Washington University Law Review
The purpose of this Article is to expand consideration of the problems involved in the interactions between government and individuals, and to explore potential solutions to those problems, in the same manner that recent legal scholarship has expanded consideration of the problems and potential solutions involved in government policymaking. Because the topic is so vast, it is best approached by considering specific types of interactions between the government and individuals. This Article will focus on interactions that are potentially oppressive. The paradigmatic case, and the image that might most quickly spring to mind, is the treatment of individuals applying for government benefits or licenses. But the problem extends to a much broader range of interactions, including the treatment of business enterprises by regulatory agencies, the treatment of government grantees by funding agencies, the treatment of individuals by protective services like police or firefighters, and the treatment of individuals in government institutions, whether beneficial or restrictive. Of course, each of these situations has distinctive features that merit specific and detailed analysis. Thus, a general discussion of this vast topic is necessarily of a preliminary nature.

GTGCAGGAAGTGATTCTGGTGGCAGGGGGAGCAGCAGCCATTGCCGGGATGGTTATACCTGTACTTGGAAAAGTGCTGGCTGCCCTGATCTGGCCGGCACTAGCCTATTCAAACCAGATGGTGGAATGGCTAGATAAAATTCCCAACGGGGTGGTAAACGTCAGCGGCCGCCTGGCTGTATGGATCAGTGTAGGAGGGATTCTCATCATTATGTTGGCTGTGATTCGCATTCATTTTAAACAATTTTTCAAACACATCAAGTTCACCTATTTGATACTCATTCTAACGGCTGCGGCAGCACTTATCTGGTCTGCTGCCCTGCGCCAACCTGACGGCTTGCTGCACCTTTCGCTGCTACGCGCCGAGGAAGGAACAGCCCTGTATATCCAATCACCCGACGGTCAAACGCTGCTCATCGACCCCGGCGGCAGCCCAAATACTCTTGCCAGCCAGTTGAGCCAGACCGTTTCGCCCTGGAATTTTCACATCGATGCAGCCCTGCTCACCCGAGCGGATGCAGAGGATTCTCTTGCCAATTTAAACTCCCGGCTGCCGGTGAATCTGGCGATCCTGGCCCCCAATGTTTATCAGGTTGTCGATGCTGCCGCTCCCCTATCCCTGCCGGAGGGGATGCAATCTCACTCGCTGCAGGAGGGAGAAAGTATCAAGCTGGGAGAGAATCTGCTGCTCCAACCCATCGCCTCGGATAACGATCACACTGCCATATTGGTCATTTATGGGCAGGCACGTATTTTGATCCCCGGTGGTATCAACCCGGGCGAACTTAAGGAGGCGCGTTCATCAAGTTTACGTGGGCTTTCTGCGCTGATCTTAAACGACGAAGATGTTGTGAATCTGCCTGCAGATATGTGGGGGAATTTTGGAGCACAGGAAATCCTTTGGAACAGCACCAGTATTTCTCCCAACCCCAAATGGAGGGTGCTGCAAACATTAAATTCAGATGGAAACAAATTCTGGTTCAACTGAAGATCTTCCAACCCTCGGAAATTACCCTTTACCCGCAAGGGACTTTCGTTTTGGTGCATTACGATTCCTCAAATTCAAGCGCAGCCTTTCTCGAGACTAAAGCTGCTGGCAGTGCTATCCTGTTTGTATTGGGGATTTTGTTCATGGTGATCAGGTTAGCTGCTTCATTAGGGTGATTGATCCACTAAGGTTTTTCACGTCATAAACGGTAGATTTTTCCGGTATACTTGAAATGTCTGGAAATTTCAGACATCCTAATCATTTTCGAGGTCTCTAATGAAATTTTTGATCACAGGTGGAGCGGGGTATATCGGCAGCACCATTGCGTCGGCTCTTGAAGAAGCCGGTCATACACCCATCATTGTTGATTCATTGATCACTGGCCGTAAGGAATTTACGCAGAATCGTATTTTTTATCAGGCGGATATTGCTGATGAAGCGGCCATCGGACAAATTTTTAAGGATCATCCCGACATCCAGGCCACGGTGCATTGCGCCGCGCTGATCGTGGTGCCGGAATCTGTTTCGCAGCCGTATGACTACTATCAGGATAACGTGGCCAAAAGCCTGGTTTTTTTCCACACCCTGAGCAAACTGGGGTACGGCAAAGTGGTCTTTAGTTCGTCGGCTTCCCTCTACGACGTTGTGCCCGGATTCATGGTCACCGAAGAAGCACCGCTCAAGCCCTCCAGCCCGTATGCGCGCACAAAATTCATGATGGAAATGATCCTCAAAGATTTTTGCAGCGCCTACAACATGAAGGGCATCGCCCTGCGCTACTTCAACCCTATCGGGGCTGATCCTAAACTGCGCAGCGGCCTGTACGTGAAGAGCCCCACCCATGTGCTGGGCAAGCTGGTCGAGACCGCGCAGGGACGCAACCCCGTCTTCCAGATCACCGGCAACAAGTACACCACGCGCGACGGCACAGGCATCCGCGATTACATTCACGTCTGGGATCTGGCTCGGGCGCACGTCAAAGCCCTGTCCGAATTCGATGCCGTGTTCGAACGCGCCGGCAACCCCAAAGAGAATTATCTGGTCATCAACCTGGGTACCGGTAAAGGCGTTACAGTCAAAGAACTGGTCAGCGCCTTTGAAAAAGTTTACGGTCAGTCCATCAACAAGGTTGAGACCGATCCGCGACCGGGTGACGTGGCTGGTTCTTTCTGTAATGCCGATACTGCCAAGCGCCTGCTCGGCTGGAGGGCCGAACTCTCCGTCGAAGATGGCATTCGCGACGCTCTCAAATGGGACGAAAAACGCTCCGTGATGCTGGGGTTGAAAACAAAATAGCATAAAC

Part I of the Article discusses the sources of bureaucratic oppression and identifies four such sources: status differences, stranger relations, institutional pathologies, and divergent incentives. Part II explores four solutions to the problem of bureaucratic oppression that have been proposed and in some cases implemented. The first two—the judicial solution of due process and the legislative solution of ombudspersons—involve actors external to the administrative system. The second two—the management theory solution of client-centered administration and the microeconomic solution of market simulating mechanisms—are internal to that system. Because of the limitations of these various solutions, Part III proposes an additional solution, described as a collaborative monitor. This monitor would be an agency of the legislature that could bring the issue of oppressiveness to an administrative agency’s attention and then work collaboratively with that agency to resolve or ameliorate the problem.
Edward L. Rubin,
Bureaucratic Oppression: Its Causes and Cures,
90 Wash. U. L. Rev. 291
Available at: http://digitalcommons.law.wustl.edu/lawreview/vol90/iss2/2